The court thereby turned down an appeal by relatives of the victims.
Over 20,000 Polish officers, police and civilians taken prisoner during the 1939 partitioning of Poland by the Soviet Union and Nazi Germany were massacred in the Katyn forest, as well as in prisons and other locations, by the NKVD, the forerunner of the KGB.
The judge said the 1926 Criminal Code of the Russian Soviet Federative Socialist Republic should be applied to the crime committed in 1940. Under this code, prosecution cannot be administered if more than ten years have passed since the crime.
In his ruling, the judge also noted that the case was closed in September 2004 because any possible indictees were long dead.
Another reason given for not reviewing the case was that only 22 POWs have been identified from the 1,803 sets of remains discovered, and no kinship to the suitors has been established.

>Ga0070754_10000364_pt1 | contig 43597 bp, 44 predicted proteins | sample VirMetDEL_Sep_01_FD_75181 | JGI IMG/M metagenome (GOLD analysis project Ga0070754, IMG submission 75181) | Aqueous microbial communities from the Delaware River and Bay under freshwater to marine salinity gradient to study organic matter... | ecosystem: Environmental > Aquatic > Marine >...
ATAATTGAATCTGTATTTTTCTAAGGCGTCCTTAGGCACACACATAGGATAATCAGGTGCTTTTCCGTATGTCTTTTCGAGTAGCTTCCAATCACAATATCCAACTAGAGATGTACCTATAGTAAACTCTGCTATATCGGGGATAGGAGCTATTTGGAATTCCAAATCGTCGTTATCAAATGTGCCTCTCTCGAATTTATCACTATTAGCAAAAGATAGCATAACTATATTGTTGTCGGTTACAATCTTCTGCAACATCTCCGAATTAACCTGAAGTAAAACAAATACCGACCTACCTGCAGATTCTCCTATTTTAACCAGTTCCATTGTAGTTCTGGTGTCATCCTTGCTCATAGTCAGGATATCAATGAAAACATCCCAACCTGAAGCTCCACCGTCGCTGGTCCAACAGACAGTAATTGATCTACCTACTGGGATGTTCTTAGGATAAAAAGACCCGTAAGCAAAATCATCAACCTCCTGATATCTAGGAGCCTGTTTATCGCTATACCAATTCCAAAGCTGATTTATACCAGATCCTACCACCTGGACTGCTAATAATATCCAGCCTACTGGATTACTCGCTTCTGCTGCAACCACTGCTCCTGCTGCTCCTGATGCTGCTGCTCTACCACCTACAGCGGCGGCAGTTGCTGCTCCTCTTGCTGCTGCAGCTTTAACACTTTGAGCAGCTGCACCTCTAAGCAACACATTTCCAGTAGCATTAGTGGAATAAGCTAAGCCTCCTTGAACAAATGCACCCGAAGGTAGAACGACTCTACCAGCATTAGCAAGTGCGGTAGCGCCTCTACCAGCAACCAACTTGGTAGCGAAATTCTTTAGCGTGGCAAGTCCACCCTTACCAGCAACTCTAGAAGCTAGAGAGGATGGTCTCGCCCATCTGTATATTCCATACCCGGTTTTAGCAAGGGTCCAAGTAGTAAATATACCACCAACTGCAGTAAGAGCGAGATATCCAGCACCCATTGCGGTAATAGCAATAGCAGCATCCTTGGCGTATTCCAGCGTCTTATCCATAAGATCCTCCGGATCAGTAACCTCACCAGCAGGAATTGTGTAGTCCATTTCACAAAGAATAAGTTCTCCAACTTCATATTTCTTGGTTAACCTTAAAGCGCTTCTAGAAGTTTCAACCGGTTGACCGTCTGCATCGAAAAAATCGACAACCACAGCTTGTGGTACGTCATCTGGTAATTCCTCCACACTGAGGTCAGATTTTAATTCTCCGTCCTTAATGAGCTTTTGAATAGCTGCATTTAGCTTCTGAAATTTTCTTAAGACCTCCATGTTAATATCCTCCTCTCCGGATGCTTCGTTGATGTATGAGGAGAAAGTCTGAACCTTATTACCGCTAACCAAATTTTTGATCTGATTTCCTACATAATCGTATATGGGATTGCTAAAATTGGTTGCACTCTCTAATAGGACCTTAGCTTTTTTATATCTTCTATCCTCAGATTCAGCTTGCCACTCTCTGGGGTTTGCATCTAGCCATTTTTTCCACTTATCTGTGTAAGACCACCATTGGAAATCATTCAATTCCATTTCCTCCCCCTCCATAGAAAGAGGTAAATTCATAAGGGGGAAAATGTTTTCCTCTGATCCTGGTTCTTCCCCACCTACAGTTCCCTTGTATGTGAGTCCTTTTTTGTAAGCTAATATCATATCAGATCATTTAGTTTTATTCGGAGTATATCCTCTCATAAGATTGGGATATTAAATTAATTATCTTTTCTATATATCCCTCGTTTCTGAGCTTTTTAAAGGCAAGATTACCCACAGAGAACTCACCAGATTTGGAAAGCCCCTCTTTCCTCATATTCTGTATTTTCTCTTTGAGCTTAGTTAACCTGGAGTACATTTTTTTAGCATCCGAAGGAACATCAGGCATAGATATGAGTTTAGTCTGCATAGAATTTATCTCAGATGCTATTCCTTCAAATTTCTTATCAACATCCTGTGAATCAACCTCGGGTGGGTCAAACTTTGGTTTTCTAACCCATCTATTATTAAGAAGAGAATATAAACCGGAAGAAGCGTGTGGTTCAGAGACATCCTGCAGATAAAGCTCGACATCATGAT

Anna Stavitskaya, who represents relatives of the victims, said they would appeal to the European Court of Human Rights.
The Strasbourg-based court last year received pleas from two Poles demanding that Russia recognize those killed in the Katyn massacre as war crime victims, and grant access to documents on the massacre.
The Soviet Union for a long time accused Germany of executing the Polish prisoners. However, in 1990 Mikhail Gorbachev officially admitted that Soviet secret police were responsible for the massacre.
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The main event of the third day of the 11th meeting of the Valdai International Discussion Club in Sochi was the closing session with President Vladimir Putin. The atmosphere was calm and open, despite the current political tensions and the Russia-West confrontation. The Russian president said that it corresponded to the spirit of the Valdai Club.